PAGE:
Editorial: Malls need to shop for new identities
Concord is in the midst of a repurposing of historic proportions. Four of the city’s elementary schools, three more than a century old, were closed.
One was torn down and replaced by a new school, another is in the process of becoming a community center and two, the Walker and Rumford schools, are back on the tax rolls.
The Walker School, now the home of Binnie Media, has become a showpiece, and the old Rumford School is coming into its own as a community arts center. But the change has just begun. Two of the city’s larger churches, Sacred Heart, a gorgeous sandstone edifice on Pleasant Street, and St. Peter’s Church on North State Street are up for sale. What happens with the buildings will help determine the character of their respective neighborhoods.
Concord’s Main Street, which like its counterparts across the nation, suffered the flight of its anchor stores from downtown to a mall, is about to be reconfigured. Today those anchor stores, notably Sears and J.C. Penney, are on the fiscal ropes, fighting to remain relevant in the age of online shopping. Last week, Rouse Properties, the owner of the Steeplegate Mall, defaulted on a $47 million loan payment due on the mall.
The mall, which is bright, nicely landscaped and in excellent repair, is apparently no longer worth $47 million, so, like an underwater homeowner, Rouse is giving the keys to the mall back to the bank. Nationally, about one third of the nation’s malls are dead or dying, an estimate reflected in headlines like “Are Malls Over?” in a March issue of the New Yorker.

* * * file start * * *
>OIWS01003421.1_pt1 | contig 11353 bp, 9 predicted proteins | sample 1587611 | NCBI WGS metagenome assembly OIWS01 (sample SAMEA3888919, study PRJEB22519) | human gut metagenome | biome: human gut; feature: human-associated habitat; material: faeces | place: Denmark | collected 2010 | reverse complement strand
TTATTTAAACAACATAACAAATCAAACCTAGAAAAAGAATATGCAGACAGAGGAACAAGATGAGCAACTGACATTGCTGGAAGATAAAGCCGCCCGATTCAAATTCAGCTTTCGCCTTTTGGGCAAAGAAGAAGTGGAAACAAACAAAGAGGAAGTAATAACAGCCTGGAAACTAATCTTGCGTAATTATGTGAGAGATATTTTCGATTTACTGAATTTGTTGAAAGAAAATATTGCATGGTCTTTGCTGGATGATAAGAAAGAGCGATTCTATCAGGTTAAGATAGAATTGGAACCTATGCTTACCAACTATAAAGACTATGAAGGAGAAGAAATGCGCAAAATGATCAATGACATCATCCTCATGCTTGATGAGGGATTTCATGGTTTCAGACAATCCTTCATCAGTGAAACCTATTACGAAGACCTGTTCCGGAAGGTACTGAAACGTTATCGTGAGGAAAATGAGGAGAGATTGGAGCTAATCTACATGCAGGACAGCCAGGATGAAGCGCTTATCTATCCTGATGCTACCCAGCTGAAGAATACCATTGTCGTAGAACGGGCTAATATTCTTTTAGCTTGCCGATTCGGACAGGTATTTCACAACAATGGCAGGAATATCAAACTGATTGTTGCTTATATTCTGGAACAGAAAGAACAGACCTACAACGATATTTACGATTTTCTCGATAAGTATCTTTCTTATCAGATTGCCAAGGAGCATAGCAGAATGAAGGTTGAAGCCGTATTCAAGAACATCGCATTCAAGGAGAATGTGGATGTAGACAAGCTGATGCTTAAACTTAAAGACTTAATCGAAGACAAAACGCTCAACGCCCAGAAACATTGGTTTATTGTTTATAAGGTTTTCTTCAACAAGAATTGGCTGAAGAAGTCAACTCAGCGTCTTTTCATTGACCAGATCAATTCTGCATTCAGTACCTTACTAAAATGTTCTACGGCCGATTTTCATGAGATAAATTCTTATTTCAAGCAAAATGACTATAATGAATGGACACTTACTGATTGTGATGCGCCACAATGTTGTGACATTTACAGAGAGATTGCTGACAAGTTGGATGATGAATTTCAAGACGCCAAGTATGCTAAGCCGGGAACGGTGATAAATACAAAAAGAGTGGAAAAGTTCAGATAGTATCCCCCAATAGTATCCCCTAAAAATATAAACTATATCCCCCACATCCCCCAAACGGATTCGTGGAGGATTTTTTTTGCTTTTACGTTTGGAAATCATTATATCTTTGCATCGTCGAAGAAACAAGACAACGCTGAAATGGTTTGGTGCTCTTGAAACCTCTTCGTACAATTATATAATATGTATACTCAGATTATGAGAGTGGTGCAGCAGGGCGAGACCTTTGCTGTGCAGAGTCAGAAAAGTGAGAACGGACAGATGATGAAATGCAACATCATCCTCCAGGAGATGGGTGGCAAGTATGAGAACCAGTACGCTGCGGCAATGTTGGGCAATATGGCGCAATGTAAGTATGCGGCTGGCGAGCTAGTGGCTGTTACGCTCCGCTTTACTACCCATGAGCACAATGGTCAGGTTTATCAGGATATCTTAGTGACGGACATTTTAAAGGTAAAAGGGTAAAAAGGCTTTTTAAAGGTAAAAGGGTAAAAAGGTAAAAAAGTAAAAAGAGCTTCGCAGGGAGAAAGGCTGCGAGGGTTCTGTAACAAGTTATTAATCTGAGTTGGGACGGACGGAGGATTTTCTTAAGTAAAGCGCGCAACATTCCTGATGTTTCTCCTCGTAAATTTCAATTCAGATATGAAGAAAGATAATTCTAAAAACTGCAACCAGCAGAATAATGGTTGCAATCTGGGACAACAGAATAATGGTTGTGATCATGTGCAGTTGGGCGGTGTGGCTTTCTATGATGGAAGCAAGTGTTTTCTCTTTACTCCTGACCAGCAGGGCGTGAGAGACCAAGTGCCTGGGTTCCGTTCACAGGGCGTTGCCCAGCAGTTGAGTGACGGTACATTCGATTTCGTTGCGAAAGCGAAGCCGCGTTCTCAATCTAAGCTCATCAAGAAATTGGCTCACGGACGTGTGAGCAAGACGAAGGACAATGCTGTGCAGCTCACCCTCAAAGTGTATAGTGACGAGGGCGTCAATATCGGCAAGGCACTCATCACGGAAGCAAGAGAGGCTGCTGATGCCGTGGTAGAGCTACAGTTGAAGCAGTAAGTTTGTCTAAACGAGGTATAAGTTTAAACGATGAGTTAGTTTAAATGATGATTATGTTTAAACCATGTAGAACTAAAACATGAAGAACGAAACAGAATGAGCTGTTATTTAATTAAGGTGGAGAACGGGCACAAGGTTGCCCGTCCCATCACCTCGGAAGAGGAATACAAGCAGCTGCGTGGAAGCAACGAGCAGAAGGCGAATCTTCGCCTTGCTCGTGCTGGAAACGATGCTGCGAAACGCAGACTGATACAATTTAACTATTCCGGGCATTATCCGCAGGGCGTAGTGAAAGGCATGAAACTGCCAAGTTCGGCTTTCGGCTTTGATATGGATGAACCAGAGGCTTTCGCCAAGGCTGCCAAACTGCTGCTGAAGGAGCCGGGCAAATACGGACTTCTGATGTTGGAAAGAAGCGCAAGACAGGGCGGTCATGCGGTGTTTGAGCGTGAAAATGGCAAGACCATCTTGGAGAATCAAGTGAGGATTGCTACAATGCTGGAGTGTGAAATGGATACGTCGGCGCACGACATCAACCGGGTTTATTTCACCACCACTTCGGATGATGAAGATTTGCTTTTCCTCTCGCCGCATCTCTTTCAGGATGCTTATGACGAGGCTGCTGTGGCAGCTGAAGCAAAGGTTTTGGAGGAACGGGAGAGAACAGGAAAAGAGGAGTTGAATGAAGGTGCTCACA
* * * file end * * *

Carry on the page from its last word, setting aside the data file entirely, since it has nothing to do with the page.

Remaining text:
Carlos Baia, the Concord city manager in charge of development, expects that the mall will be sold to a new buyer at a bargain price and that buyer will make changes to breathe life into a style of retailing that changed America. It’s not just malls but big-box stores in general, save for discounters like Costco, that retail experts say are flirting with extinction.
The huge empty store that once was home to electronics goods merchant Circuit City remains empty. Its onetime competitor, Best Buy, is struggling to adapt to a generation of customers who browse brick-and-mortar stores but buy for less online.
It’s not too soon for Concord planners to think about a repurposing of Steeplegate Mall. The internet, along with free delivery by mega-retailers like Amazon, has changed the nature of shopping. Social media has made it easy for teens, who once flocked to malls to see and be seen while spending money, to hang out with friends while staying home.
“Shoppers Are Fleeing Physical Stores” read a headline in Wednesday’s Wall Street Journal. “Retail store counts show shopper visits declined by 5 percent or more in every month for the past two years,” the Journal said.
Retail stalwarts like Target and even Wal-Mart have seen business slow. It’s more than the lingering effect of the long recession.
Millennials, people in their 20s and 30s whose predecessors once filled car trunks with stuff, shop but they do so online. And they aren’t big buyers. One-third of those surveyed for one study said they only buy essentials, often for less than full price.
The trends in retailing have moved in favor of small, eclectic shops in settings that offer a social experience, in other words, in downtowns like the one Concord is about to reconfigure.
Some of America’s malls have been torn down to create parks and plazas, others have been reconfigured to include housing and facilities offering health care and other services, a few reinvented as community colleges or office space.
Concord’s mall was built just a quarter-century ago. It probably has a lot of life left in it. But an array of forces suggest that sooner or later, to survive, it will have to become a very different place.